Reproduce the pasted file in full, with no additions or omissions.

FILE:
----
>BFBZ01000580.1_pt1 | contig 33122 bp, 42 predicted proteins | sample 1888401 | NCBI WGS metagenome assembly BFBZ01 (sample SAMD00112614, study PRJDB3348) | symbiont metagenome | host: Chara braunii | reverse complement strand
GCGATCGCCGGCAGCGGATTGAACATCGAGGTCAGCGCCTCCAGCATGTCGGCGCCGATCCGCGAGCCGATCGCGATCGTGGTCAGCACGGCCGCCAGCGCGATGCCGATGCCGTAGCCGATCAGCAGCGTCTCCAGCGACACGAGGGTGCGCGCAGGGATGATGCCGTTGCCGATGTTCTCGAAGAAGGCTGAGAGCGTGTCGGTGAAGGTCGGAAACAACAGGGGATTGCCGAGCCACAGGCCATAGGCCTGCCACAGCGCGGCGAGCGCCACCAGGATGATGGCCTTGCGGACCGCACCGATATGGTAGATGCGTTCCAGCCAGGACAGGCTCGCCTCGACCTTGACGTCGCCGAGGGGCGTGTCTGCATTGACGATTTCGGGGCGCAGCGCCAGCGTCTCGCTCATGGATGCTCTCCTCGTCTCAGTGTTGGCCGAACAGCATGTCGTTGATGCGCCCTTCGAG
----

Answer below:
>BFBZ01000580.1_pt1 | contig 33122 bp, 42 predicted proteins | sample 1888401 | NCBI WGS metagenome assembly BFBZ01 (sample SAMD00112614, study PRJDB3348) | symbiont metagenome | host: Chara braunii | reverse complement strand
GCGATCGCCGGCAGCGGATTGAACATCGAGGTCAGCGCCTCCAGCATGTCGGCGCCGATCCGCGAGCCGATCGCGATCGTGGTCAGCACGGCCGCCAGCGCGATGCCGATGCCGTAGCCGATCAGCAGCGTCTCCAGCGACACGAGGGTGCGCGCAGGGATGATGCCGTTGCCGATGTTCTCGAAGAAGGCTGAGAGCGTGTCGGTGAAGGTCGGAAACAACAGGGGATTGCCGAGCCACAGGCCATAGGCCTGCCACAGCGCGGCGAGCGCCACCAGGATGATGGCCTTGCGGACCGCACCGATATGGTAGATGCGTTCCAGCCAGGACAGGCTCGCCTCGACCTTGACGTCGCCGAGGGGCGTGTCTGCATTGACGATTTCGGGGCGCAGCGCCAGCGTCTCGCTCATGGATGCTCTCCTCGTCTCAGTGTTGGCCGAACAGCATGTCGTTGATGCGCCCTTCGAG